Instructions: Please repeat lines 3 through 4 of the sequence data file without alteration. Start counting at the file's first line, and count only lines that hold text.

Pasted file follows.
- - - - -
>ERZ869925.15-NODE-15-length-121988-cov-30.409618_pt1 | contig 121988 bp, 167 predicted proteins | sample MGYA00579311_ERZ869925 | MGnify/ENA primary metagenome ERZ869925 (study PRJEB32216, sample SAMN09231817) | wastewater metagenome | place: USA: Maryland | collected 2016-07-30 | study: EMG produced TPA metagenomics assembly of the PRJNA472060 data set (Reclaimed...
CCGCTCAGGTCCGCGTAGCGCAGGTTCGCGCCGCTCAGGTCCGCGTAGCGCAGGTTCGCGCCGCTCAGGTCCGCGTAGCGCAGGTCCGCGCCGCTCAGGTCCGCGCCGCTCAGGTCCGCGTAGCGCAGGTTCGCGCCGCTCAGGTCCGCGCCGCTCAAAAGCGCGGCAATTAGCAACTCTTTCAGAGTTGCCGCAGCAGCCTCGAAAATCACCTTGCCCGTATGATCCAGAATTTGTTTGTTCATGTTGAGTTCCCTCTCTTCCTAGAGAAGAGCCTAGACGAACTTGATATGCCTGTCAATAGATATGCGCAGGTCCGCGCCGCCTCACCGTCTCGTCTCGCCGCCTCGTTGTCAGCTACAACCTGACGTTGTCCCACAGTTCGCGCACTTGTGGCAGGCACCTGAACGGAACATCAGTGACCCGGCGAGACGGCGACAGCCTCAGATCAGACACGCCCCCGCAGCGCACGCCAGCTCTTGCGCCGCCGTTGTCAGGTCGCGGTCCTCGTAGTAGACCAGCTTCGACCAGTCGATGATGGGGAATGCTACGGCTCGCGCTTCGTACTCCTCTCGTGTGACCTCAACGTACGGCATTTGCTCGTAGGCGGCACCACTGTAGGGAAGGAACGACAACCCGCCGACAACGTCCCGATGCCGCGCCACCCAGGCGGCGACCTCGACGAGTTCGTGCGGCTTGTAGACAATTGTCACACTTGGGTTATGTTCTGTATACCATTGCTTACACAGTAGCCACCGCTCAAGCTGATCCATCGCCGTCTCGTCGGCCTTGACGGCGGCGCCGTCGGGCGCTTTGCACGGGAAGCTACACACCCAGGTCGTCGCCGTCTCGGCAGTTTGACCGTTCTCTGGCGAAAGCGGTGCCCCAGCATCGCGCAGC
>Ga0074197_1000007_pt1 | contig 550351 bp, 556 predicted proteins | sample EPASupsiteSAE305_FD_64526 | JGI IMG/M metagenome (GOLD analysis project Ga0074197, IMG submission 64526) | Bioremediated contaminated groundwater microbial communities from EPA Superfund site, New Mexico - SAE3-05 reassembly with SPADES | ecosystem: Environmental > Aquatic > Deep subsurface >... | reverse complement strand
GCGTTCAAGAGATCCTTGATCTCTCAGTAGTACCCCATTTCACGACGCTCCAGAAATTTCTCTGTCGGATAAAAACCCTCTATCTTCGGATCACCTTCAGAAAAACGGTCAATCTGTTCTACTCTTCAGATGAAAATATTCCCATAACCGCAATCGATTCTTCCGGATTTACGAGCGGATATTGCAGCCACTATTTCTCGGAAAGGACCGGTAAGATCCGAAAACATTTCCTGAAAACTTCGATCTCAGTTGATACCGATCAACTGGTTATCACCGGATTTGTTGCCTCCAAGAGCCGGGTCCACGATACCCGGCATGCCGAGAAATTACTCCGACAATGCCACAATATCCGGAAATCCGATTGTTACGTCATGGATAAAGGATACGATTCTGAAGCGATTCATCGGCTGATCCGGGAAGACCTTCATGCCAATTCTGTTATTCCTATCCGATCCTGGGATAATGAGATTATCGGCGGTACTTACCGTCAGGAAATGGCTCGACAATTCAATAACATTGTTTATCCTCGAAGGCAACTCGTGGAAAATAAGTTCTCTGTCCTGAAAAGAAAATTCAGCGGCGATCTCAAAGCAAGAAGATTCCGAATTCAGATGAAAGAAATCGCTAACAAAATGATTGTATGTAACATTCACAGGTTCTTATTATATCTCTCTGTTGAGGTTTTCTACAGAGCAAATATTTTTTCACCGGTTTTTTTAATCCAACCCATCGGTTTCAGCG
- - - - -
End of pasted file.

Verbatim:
>Ga0074197_1000007_pt1 | contig 550351 bp, 556 predicted proteins | sample EPASupsiteSAE305_FD_64526 | JGI IMG/M metagenome (GOLD analysis project Ga0074197, IMG submission 64526) | Bioremediated contaminated groundwater microbial communities from EPA Superfund site, New Mexico - SAE3-05 reassembly with SPADES | ecosystem: Environmental > Aquatic > Deep subsurface >... | reverse complement strand
GCGTTCAAGAGATCCTTGATCTCTCAGTAGTACCCCATTTCACGACGCTCCAGAAATTTCTCTGTCGGATAAAAACCCTCTATCTTCGGATCACCTTCAGAAAAACGGTCAATCTGTTCTACTCTTCAGATGAAAATATTCCCATAACCGCAATCGATTCTTCCGGATTTACGAGCGGATATTGCAGCCACTATTTCTCGGAAAGGACCGGTAAGATCCGAAAACATTTCCTGAAAACTTCGATCTCAGTTGATACCGATCAACTGGTTATCACCGGATTTGTTGCCTCCAAGAGCCGGGTCCACGATACCCGGCATGCCGAGAAATTACTCCGACAATGCCACAATATCCGGAAATCCGATTGTTACGTCATGGATAAAGGATACGATTCTGAAGCGATTCATCGGCTGATCCGGGAAGACCTTCATGCCAATTCTGTTATTCCTATCCGATCCTGGGATAATGAGATTATCGGCGGTACTTACCGTCAGGAAATGGCTCGACAATTCAATAACATTGTTTATCCTCGAAGGCAACTCGTGGAAAATAAGTTCTCTGTCCTGAAAAGAAAATTCAGCGGCGATCTCAAAGCAAGAAGATTCCGAATTCAGATGAAAGAAATCGCTAACAAAATGATTGTATGTAACATTCACAGGTTCTTATTATATCTCTCTGTTGAGGTTTTCTACAGAGCAAATATTTTTTCACCGGTTTTTTTAATCCAACCCATCGGTTTCAGCG